Thursday night I had my test for my green stripe in Taekwondo (it’s a yellow belt with a green stripe on it and is the middle step between a yellow belt and a green belt) and passed! Several of the black belts (they observe and write our evaluations) said that as a group it was one of the stronger yellow belt tests they’d seen in a while across the board. Here’s my sheet…
One of the guys I’ve worked with one on one several times in class said he could really see improvement with my kicks since I first started. 🙂 The board break I tried first using my left foot – we were doing an axe kick – because while warming up in “the fish bowl”, I thought I’d practice my axe kick by kicking the top of the little kickers bags that are in there. Only I didn’t realize that there is a hard plastic rod in the middle of them. Yeah…OUCH! SLAMMED my right heel down right on top of it. One of the other guys who was testing for his green belt said “Uh, yeah… if I’d realized that’s what you were going to do I would have stopped you.” Lesson learned – feel something before kicking it, or at least before slamming your heel down on it! And I don’t know if I was afraid of kicking Skye who was holding the board for me even though she’s not supposed to hold boards (there wasn’t anyone else) or if my right leg has really gotten that much stronger, but two tries with my left foot yielded nothing, so I went with my right foot and WHAM! right on through the board.
Today was my first class since the test (we’ll get our belts in classes next week), and I noticed how much more confident I was with my kicks. Well, at least my single kicks. I need to work on my double kicks a lot. Ditto my jumping back kicks, but today was the first time I’ve tried jumping back kicks, so I’ll take even sloppy tries on those today.
Another confidence booster was during warm ups. Our Master had us turn our belts around, meaning that we would be trying to run while our partner held our belts and tried to hold us back. Well, I was paired up with a new girl who was a black belt at her former studio, but it’s been a little while and she got winded and I think something was hurting, so she was in the back. So Master grabbed my belt. I was going as hard as I could and was going nowhere fast. He said “Get your knees up! I’m not budging until those come up!” So I tried and made a little progress. Of course, my allergies have kicked in, and I had forgotten to take a preventative puff on the inhaler before class, and trying to run while being held back when I started winded from other activities was only making breathing harder and harder. I stopped at one point to try and get some semblance of breath, and everyone encouraged me to keep going with words and applause. I caught the eye of one of the black belts and mouthed inhaler while pantomiming the puff motion – luckily he figured it out and got it for me from next to my water bottle. I DID make it all the way to the end in spite of needing that inhaler badly. The black belt got some water and came back to check on me and said “Hey, you didn’t quit and you finished. That counts for a lot.” So that made me feel good and helped with the confidence as well.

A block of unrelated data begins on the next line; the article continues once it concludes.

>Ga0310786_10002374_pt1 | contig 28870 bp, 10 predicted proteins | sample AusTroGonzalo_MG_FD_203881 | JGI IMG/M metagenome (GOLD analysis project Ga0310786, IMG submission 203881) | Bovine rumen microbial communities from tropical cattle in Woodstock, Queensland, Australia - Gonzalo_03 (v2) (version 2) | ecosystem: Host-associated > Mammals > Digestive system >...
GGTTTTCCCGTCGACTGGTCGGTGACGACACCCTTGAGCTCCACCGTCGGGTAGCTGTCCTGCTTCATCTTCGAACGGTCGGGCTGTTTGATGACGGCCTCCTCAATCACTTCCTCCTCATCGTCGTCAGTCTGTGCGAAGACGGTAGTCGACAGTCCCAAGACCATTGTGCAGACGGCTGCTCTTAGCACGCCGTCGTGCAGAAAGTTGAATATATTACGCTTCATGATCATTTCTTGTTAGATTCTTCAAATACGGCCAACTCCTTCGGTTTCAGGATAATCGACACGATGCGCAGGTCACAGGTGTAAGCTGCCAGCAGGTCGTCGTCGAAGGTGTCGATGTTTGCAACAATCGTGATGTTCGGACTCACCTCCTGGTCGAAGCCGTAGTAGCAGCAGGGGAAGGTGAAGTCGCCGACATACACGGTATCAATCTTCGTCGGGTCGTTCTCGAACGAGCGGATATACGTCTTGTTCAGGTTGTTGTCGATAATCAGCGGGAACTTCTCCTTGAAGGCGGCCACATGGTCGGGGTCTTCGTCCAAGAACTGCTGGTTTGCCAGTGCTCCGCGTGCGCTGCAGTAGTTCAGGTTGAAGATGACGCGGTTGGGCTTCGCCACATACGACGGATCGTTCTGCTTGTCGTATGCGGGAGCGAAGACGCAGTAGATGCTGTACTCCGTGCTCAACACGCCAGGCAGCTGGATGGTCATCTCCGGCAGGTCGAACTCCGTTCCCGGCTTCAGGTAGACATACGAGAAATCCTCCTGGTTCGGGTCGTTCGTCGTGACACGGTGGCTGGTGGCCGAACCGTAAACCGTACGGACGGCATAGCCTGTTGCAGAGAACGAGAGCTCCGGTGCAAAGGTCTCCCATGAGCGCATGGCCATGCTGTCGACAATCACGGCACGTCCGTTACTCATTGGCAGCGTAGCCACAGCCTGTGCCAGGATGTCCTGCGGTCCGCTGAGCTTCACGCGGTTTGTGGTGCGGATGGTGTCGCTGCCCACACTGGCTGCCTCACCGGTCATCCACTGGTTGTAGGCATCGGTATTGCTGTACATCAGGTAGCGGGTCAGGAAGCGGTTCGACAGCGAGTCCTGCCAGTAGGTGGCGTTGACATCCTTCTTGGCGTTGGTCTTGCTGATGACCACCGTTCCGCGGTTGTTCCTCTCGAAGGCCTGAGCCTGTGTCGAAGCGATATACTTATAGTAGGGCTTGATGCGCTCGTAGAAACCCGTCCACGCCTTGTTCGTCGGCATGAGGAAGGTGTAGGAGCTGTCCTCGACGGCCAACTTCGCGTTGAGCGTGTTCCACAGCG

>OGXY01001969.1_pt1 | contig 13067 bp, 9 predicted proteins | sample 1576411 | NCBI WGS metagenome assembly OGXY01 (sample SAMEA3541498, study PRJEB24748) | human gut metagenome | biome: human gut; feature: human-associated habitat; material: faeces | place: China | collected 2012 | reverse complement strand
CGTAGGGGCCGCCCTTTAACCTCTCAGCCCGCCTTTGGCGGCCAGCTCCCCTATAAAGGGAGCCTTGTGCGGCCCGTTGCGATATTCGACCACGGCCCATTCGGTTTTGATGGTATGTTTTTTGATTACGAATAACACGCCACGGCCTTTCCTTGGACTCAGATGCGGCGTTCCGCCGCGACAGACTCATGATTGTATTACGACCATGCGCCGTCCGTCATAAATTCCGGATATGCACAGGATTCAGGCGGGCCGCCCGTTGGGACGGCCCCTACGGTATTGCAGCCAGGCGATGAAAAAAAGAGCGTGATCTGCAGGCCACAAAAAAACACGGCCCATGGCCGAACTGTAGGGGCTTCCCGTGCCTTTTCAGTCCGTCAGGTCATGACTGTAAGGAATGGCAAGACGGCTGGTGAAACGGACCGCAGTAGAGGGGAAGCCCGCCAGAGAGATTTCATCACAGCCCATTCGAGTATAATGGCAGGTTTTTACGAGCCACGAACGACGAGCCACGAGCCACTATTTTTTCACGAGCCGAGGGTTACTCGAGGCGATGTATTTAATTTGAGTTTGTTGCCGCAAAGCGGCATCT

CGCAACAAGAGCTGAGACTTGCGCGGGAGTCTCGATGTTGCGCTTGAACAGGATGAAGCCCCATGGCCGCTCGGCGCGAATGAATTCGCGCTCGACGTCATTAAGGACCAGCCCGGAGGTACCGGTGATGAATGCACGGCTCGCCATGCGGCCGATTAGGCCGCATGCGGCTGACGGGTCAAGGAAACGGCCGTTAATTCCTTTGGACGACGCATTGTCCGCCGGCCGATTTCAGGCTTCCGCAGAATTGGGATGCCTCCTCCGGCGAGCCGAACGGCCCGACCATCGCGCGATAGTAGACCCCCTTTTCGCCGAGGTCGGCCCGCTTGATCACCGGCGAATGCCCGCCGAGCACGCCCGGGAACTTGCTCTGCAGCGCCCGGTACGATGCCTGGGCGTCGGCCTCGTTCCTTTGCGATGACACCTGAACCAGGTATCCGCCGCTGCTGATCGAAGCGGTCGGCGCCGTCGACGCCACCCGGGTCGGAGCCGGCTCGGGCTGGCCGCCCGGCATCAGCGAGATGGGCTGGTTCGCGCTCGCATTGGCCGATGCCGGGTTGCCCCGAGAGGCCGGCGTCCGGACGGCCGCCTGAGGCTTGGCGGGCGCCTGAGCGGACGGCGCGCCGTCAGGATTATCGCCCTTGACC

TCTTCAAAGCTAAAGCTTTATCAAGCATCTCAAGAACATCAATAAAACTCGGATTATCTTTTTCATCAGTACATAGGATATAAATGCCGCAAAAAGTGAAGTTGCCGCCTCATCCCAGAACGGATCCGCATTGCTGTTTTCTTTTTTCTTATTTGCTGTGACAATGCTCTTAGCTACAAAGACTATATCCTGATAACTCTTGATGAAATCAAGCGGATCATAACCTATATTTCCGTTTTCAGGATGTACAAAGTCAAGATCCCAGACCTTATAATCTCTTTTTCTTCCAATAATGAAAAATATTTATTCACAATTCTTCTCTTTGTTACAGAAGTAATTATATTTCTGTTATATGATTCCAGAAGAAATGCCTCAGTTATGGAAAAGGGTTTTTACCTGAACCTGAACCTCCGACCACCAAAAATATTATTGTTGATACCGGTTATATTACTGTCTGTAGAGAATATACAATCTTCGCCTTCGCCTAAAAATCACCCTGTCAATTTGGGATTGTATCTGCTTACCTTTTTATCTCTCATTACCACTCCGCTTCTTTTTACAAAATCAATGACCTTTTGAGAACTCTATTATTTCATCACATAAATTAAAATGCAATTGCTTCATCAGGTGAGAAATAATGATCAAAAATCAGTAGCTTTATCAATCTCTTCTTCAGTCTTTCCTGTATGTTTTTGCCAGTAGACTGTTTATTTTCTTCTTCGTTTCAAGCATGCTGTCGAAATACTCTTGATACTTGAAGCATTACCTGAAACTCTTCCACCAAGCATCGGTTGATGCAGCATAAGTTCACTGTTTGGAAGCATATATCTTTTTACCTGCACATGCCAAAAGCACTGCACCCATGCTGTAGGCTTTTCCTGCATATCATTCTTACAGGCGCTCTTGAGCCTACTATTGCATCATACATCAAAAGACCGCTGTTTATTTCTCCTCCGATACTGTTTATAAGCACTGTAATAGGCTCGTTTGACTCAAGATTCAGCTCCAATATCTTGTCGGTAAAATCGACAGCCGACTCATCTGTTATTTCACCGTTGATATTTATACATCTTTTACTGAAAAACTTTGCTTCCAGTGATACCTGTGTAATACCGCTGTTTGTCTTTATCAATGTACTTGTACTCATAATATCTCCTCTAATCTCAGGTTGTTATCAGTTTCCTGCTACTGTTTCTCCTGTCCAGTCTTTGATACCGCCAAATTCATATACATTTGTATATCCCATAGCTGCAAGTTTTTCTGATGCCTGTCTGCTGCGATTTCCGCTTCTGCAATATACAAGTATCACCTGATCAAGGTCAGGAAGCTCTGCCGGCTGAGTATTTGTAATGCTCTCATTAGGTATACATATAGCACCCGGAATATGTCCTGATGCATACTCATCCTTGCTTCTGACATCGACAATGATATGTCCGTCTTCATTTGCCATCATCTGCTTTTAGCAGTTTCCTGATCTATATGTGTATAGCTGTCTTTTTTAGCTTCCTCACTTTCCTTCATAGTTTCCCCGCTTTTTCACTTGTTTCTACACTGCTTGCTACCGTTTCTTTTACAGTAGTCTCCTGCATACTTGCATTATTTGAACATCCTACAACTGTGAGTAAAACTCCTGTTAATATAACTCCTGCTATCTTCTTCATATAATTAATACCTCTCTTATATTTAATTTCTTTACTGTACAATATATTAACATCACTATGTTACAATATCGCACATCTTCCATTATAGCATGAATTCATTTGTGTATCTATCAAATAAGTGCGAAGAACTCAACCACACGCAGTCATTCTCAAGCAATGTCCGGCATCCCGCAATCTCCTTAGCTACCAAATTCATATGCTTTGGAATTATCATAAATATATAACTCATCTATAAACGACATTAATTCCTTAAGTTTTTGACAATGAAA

I’m really, really enjoying Taekwondo, which I think is totally cool. It’s funny to look back at how I felt before my first class and how nervous I was about trying it, how I signed up for the intro month not knowing if I’d stick it out. And now I can’t wait for class. I like pushing my body to see what it can do. I can’t always do everything right, and sometimes things hurt like heck, but I’m trying. And more and more I’m finding I CAN do things I wasn’t sure I could do.
I’m not saying running didn’t teach me things, because it did.
But the feeling I get when I do a new kick, or when I break a board, or when I just manage to make it to the end of the mat when I feel like I’m sucking air through a coffee stir while pulling the Master behind me?
I think that’s what a lot of runners talk about when they cross the finish line of their first (insert distance here) race but I was always missing.
That’s the “life changing moment” people talk about. I know I can meet these challenges that I will admit sometimes scare the crap out of me (flying side kick anyone), and while I may not get it perfect, I get something resembling it. And I can use that to learn from and work on and little by little make it smoother, closer to perfect.
One little step, one little kick at a time.